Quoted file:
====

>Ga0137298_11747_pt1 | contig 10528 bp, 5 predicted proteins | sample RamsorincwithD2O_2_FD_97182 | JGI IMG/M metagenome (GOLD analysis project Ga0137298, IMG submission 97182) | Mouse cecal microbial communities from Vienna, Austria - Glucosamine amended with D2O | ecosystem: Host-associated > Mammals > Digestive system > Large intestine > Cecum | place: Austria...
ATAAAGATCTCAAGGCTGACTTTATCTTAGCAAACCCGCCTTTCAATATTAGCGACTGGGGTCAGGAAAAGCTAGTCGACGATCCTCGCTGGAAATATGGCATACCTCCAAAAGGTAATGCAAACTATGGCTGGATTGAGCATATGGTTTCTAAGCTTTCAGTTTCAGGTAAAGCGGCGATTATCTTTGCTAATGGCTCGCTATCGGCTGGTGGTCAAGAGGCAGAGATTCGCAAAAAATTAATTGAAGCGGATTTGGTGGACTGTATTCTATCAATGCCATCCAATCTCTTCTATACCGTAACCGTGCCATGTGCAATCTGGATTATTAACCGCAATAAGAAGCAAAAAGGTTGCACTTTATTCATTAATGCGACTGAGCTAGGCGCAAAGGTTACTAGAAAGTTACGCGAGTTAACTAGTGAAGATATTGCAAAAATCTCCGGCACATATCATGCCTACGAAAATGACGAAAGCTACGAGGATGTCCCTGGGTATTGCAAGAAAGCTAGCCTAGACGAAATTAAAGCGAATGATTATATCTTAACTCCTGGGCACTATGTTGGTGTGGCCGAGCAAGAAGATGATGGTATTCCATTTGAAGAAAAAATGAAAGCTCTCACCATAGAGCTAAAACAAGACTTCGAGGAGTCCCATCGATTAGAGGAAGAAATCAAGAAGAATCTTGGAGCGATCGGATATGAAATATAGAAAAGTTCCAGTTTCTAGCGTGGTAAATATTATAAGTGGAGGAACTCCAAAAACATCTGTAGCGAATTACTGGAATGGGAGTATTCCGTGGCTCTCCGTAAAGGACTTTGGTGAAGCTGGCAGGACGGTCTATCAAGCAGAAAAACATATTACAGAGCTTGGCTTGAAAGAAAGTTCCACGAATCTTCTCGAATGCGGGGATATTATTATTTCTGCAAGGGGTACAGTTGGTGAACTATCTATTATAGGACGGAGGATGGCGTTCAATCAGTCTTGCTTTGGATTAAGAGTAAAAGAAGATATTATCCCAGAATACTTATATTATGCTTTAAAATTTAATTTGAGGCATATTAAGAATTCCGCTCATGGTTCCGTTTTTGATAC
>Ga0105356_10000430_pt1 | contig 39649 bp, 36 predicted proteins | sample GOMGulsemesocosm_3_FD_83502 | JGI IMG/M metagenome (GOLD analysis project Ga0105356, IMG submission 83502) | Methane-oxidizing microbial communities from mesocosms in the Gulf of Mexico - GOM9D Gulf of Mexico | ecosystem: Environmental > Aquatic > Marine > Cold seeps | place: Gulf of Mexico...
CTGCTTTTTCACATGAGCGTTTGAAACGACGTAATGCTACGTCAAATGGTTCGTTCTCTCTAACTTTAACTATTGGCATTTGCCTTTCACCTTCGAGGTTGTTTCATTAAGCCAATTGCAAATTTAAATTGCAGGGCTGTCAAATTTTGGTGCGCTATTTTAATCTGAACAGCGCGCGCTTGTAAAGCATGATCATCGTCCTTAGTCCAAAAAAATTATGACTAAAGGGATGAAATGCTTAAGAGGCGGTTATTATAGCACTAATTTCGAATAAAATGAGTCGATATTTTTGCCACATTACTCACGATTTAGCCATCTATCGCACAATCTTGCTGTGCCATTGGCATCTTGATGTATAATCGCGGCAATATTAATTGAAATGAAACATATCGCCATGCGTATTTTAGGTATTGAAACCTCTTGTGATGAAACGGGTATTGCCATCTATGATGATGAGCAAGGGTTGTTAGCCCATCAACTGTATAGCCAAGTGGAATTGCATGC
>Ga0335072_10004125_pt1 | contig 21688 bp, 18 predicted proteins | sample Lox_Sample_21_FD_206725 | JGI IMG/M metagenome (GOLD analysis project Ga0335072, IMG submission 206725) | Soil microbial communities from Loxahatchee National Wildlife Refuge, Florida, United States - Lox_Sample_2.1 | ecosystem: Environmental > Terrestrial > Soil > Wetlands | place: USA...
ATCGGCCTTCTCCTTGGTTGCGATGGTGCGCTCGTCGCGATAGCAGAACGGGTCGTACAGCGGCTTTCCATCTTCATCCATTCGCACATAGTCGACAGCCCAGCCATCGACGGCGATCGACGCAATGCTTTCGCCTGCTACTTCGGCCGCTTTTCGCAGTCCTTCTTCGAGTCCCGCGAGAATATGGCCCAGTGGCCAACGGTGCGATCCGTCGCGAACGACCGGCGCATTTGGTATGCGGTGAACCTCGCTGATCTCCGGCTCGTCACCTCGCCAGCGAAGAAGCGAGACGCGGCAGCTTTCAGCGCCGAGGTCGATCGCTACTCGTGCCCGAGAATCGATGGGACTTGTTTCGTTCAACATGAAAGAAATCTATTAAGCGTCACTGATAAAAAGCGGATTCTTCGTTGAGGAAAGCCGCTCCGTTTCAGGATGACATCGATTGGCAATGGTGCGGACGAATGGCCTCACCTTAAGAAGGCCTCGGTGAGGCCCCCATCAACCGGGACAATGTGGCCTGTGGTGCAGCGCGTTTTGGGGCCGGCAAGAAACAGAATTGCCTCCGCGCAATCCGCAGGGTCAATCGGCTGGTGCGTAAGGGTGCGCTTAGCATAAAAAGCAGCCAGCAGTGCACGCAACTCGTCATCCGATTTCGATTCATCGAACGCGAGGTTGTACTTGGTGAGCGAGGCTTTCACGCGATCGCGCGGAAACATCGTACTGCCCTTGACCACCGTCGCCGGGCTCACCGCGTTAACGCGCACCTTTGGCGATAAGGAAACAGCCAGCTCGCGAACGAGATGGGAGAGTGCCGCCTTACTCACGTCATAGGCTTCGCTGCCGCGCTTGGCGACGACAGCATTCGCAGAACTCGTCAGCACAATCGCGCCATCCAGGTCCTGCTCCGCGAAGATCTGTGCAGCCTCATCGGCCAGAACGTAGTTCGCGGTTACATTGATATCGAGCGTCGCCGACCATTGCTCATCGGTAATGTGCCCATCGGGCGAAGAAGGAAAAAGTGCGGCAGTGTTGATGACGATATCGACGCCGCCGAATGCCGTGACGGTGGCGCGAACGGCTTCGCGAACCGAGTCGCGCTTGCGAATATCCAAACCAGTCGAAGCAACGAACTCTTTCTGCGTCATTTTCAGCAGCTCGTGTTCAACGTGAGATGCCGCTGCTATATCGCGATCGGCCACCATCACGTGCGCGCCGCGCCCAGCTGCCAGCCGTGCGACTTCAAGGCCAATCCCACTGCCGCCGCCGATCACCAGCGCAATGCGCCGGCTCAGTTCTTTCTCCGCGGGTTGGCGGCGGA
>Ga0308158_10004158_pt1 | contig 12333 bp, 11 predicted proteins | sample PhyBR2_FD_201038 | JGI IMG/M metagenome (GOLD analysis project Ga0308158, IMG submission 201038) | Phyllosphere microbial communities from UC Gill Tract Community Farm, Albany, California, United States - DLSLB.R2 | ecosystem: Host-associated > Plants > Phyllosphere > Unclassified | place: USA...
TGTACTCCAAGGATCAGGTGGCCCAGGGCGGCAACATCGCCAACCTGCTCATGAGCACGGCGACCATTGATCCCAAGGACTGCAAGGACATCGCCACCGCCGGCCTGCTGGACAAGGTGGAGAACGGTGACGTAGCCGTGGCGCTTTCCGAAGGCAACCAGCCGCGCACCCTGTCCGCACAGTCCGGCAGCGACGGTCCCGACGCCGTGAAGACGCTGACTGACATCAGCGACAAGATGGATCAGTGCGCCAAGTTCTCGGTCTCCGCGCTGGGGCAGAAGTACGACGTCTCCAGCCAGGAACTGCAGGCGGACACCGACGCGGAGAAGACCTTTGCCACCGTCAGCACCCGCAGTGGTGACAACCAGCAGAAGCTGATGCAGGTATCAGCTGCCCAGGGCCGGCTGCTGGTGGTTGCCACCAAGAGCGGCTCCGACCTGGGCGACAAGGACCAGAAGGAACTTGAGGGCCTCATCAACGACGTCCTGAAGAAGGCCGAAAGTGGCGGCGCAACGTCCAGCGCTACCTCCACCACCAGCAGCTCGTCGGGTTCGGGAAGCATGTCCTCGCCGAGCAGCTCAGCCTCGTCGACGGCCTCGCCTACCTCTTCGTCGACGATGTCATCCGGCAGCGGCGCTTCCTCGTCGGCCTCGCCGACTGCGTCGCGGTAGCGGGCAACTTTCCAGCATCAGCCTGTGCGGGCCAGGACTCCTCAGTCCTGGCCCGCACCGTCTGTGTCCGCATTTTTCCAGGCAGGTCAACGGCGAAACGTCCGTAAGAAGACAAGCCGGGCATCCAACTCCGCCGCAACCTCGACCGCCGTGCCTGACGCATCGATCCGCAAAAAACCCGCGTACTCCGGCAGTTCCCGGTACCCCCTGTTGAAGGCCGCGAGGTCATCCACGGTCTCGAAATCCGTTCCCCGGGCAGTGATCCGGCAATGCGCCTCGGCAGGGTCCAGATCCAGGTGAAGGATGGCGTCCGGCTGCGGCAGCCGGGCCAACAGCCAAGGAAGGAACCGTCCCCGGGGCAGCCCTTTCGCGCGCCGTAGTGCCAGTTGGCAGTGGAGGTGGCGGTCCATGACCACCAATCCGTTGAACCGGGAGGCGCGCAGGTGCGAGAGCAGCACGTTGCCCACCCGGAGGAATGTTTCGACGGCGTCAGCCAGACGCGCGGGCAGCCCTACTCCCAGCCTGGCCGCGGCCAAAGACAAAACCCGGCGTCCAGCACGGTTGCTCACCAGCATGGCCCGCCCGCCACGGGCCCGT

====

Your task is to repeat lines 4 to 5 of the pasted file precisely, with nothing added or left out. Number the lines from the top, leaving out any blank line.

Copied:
CTGCTTTTTCACATGAGCGTTTGAAACGACGTAATGCTACGTCAAATGGTTCGTTCTCTCTAACTTTAACTATTGGCATTTGCCTTTCACCTTCGAGGTTGTTTCATTAAGCCAATTGCAAATTTAAATTGCAGGGCTGTCAAATTTTGGTGCGCTATTTTAATCTGAACAGCGCGCGCTTGTAAAGCATGATCATCGTCCTTAGTCCAAAAAAATTATGACTAAAGGGATGAAATGCTTAAGAGGCGGTTATTATAGCACTAATTTCGAATAAAATGAGTCGATATTTTTGCCACATTACTCACGATTTAGCCATCTATCGCACAATCTTGCTGTGCCATTGGCATCTTGATGTATAATCGCGGCAATATTAATTGAAATGAAACATATCGCCATGCGTATTTTAGGTATTGAAACCTCTTGTGATGAAACGGGTATTGCCATCTATGATGATGAGCAAGGGTTGTTAGCCCATCAACTGTATAGCCAAGTGGAATTGCATGC
>Ga0335072_10004125_pt1 | contig 21688 bp, 18 predicted proteins | sample Lox_Sample_21_FD_206725 | JGI IMG/M metagenome (GOLD analysis project Ga0335072, IMG submission 206725) | Soil microbial communities from Loxahatchee National Wildlife Refuge, Florida, United States - Lox_Sample_2.1 | ecosystem: Environmental > Terrestrial > Soil > Wetlands | place: USA...